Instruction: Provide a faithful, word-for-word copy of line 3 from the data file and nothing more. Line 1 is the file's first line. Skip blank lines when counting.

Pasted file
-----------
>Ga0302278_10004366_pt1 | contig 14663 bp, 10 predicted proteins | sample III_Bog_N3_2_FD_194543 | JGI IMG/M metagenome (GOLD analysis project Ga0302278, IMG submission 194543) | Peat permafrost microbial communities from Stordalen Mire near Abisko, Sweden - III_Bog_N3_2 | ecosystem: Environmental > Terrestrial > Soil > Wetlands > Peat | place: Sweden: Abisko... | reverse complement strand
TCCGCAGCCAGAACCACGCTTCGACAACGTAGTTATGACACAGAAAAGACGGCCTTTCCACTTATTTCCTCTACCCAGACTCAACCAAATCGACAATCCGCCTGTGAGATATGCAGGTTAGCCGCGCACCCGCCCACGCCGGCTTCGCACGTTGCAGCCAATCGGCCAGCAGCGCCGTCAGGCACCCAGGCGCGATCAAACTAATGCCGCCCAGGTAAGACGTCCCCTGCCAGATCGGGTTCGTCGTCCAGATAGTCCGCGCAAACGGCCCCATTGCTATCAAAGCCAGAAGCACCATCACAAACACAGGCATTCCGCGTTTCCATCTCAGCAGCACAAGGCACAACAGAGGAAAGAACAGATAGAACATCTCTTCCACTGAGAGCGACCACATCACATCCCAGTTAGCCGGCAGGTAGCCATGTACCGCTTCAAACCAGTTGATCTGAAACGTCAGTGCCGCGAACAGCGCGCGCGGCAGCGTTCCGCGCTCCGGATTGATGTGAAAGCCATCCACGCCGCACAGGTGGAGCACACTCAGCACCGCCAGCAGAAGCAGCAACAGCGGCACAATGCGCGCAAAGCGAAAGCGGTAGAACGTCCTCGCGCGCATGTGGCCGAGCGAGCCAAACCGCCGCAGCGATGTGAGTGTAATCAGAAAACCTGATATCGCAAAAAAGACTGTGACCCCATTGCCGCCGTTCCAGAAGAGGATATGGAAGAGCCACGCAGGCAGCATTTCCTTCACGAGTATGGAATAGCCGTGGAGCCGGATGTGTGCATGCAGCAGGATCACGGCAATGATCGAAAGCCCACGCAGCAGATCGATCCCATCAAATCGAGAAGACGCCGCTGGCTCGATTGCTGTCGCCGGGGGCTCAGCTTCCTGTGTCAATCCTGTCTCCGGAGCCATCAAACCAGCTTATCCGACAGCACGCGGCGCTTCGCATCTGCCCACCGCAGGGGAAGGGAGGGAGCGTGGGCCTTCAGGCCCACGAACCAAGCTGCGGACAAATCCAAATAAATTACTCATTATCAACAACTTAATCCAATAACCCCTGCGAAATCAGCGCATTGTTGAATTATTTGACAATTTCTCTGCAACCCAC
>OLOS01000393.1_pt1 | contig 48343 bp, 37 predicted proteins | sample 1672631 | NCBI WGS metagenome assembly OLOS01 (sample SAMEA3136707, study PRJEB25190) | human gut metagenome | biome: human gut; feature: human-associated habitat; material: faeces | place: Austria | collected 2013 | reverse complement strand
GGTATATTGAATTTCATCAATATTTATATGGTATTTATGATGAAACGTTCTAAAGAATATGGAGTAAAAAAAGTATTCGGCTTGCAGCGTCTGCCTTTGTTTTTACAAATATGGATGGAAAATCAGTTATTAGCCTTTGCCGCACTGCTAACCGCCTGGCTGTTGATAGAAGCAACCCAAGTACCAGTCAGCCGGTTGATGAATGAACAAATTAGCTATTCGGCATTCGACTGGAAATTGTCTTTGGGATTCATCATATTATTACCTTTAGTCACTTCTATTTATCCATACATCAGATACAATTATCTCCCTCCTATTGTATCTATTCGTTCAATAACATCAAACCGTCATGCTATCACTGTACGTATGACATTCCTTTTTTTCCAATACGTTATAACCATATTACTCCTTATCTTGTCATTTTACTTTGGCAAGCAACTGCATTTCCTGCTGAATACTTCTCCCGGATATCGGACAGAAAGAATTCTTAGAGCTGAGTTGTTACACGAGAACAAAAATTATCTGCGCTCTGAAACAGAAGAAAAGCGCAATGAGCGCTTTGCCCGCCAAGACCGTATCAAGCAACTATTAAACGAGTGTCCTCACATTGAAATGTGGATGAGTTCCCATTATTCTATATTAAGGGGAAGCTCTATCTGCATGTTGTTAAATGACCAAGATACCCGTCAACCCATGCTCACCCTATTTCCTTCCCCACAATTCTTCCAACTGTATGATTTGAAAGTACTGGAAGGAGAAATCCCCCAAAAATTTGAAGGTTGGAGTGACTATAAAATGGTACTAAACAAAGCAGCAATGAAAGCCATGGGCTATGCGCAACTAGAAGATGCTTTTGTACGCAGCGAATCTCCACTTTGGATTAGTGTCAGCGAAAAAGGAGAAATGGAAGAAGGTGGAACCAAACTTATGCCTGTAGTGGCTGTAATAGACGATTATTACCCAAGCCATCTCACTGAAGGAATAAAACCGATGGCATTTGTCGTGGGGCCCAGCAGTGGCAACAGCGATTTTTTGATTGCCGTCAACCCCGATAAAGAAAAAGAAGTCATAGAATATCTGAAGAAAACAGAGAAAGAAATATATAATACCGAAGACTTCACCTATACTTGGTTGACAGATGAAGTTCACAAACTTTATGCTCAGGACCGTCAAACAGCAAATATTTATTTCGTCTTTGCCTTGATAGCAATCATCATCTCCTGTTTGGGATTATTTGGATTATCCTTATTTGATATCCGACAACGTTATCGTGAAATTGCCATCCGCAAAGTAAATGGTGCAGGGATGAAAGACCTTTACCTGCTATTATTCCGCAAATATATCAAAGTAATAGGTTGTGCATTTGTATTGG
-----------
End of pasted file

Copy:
>OLOS01000393.1_pt1 | contig 48343 bp, 37 predicted proteins | sample 1672631 | NCBI WGS metagenome assembly OLOS01 (sample SAMEA3136707, study PRJEB25190) | human gut metagenome | biome: human gut; feature: human-associated habitat; material: faeces | place: Austria | collected 2013 | reverse complement strand